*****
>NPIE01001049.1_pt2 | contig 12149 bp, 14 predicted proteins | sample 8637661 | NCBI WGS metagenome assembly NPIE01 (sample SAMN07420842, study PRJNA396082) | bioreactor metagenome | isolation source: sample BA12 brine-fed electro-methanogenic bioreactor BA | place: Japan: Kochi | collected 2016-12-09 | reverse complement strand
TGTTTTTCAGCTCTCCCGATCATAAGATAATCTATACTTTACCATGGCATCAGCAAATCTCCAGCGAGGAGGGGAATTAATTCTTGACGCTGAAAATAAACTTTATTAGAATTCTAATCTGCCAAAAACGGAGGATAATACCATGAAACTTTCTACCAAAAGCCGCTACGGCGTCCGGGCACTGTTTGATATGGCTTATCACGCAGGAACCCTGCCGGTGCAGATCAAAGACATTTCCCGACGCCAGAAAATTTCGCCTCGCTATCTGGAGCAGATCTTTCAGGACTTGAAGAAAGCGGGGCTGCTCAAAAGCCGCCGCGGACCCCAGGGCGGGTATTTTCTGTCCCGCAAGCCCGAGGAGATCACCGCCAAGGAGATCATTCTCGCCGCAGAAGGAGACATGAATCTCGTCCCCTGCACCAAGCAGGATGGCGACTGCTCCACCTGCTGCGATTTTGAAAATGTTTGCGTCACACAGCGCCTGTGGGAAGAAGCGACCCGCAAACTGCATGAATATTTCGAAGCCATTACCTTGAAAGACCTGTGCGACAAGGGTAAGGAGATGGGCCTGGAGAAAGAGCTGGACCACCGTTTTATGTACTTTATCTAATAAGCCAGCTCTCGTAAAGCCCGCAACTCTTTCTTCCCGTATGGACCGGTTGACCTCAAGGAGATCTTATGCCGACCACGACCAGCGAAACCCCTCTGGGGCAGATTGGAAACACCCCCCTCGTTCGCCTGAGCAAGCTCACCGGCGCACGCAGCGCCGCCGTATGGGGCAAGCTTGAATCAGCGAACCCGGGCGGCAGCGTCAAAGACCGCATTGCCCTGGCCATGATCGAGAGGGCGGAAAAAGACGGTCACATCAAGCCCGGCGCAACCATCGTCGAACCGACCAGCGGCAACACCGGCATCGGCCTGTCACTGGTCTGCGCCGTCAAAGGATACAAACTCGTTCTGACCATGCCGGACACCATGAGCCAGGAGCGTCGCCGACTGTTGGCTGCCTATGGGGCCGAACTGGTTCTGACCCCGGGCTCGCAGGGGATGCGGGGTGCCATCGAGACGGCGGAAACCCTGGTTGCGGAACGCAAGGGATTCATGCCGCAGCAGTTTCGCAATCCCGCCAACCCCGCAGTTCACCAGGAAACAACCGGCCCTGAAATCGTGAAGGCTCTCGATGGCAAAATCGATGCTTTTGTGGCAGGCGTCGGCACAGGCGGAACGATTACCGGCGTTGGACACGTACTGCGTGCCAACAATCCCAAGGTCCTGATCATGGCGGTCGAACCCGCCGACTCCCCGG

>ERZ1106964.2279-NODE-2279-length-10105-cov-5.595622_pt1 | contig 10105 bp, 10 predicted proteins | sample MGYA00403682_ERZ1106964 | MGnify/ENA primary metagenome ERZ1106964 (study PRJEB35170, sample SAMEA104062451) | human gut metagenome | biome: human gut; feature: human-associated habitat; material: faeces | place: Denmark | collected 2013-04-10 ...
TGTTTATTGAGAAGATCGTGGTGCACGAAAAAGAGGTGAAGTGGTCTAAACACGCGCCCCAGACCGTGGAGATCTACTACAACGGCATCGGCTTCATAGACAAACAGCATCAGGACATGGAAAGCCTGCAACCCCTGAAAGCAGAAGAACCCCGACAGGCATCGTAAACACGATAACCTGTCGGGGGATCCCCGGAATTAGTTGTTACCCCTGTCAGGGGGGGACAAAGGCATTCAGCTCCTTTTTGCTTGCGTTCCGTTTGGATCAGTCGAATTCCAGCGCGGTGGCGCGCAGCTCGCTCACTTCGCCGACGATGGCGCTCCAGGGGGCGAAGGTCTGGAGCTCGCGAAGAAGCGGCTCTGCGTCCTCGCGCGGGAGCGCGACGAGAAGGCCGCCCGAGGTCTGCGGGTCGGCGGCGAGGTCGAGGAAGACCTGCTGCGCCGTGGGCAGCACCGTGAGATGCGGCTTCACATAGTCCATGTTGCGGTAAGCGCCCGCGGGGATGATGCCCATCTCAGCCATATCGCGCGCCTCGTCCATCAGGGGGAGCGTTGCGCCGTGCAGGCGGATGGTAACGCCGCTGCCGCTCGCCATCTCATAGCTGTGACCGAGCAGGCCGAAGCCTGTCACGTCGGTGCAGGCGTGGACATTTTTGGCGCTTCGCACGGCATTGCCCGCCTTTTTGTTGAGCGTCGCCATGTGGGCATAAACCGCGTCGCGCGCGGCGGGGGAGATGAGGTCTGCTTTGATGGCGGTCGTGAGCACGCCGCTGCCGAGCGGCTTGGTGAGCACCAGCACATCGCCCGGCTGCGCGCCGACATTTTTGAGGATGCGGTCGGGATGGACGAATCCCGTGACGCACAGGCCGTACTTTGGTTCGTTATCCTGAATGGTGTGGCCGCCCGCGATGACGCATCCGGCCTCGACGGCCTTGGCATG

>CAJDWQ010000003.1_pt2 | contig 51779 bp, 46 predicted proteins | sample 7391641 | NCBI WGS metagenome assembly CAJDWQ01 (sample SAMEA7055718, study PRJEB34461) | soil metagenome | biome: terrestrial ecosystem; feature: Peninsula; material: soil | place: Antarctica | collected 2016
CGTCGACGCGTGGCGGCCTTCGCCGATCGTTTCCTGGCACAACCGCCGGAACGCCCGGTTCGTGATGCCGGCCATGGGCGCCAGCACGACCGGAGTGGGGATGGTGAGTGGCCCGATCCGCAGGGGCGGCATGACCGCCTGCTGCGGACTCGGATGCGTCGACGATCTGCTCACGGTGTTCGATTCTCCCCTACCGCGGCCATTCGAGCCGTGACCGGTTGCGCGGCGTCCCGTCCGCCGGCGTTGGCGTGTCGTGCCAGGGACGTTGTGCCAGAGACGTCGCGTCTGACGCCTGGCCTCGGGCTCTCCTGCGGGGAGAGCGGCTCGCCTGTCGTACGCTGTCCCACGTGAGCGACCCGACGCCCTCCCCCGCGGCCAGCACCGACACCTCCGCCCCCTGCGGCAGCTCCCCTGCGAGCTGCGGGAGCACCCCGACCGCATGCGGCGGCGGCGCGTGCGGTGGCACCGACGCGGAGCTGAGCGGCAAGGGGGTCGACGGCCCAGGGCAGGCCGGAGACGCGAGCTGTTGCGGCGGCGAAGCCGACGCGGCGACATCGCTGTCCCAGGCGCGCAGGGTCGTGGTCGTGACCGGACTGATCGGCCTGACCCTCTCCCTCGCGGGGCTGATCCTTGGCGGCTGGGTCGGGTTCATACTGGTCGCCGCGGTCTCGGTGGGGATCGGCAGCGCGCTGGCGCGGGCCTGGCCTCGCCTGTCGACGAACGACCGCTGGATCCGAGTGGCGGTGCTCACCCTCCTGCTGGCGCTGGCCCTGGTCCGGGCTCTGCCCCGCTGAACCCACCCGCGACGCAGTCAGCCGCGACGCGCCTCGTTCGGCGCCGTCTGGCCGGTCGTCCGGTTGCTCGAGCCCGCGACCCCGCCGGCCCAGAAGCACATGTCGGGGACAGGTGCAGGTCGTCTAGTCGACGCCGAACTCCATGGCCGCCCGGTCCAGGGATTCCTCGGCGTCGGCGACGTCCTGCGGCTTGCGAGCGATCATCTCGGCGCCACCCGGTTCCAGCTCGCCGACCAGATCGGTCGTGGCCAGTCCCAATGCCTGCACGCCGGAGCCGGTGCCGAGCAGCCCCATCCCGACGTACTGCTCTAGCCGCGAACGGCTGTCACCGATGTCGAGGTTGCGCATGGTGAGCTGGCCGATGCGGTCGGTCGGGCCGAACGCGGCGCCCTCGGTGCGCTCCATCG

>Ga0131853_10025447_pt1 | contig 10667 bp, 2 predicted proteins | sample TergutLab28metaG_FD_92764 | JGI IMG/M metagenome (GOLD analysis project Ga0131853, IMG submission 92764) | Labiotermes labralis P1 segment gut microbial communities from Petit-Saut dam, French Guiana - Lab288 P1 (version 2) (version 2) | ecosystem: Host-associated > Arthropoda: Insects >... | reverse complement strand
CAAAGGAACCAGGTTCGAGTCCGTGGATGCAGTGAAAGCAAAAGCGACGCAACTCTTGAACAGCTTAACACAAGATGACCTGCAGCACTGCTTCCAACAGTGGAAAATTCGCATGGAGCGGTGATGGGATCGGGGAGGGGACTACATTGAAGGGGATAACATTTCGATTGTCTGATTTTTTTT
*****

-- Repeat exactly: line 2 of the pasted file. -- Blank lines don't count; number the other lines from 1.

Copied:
TGTTTTTCAGCTCTCCCGATCATAAGATAATCTATACTTTACCATGGCATCAGCAAATCTCCAGCGAGGAGGGGAATTAATTCTTGACGCTGAAAATAAACTTTATTAGAATTCTAATCTGCCAAAAACGGAGGATAATACCATGAAACTTTCTACCAAAAGCCGCTACGGCGTCCGGGCACTGTTTGATATGGCTTATCACGCAGGAACCCTGCCGGTGCAGATCAAAGACATTTCCCGACGCCAGAAAATTTCGCCTCGCTATCTGGAGCAGATCTTTCAGGACTTGAAGAAAGCGGGGCTGCTCAAAAGCCGCCGCGGACCCCAGGGCGGGTATTTTCTGTCCCGCAAGCCCGAGGAGATCACCGCCAAGGAGATCATTCTCGCCGCAGAAGGAGACATGAATCTCGTCCCCTGCACCAAGCAGGATGGCGACTGCTCCACCTGCTGCGATTTTGAAAATGTTTGCGTCACACAGCGCCTGTGGGAAGAAGCGACCCGCAAACTGCATGAATATTTCGAAGCCATTACCTTGAAAGACCTGTGCGACAAGGGTAAGGAGATGGGCCTGGAGAAAGAGCTGGACCACCGTTTTATGTACTTTATCTAATAAGCCAGCTCTCGTAAAGCCCGCAACTCTTTCTTCCCGTATGGACCGGTTGACCTCAAGGAGATCTTATGCCGACCACGACCAGCGAAACCCCTCTGGGGCAGATTGGAAACACCCCCCTCGTTCGCCTGAGCAAGCTCACCGGCGCACGCAGCGCCGCCGTATGGGGCAAGCTTGAATCAGCGAACCCGGGCGGCAGCGTCAAAGACCGCATTGCCCTGGCCATGATCGAGAGGGCGGAAAAAGACGGTCACATCAAGCCCGGCGCAACCATCGTCGAACCGACCAGCGGCAACACCGGCATCGGCCTGTCACTGGTCTGCGCCGTCAAAGGATACAAACTCGTTCTGACCATGCCGGACACCATGAGCCAGGAGCGTCGCCGACTGTTGGCTGCCTATGGGGCCGAACTGGTTCTGACCCCGGGCTCGCAGGGGATGCGGGGTGCCATCGAGACGGCGGAAACCCTGGTTGCGGAACGCAAGGGATTCATGCCGCAGCAGTTTCGCAATCCCGCCAACCCCGCAGTTCACCAGGAAACAACCGGCCCTGAAATCGTGAAGGCTCTCGATGGCAAAATCGATGCTTTTGTGGCAGGCGTCGGCACAGGCGGAACGATTACCGGCGTTGGACACGTACTGCGTGCCAACAATCCCAAGGTCCTGATCATGGCGGTCGAACCCGCCGACTCCCCGG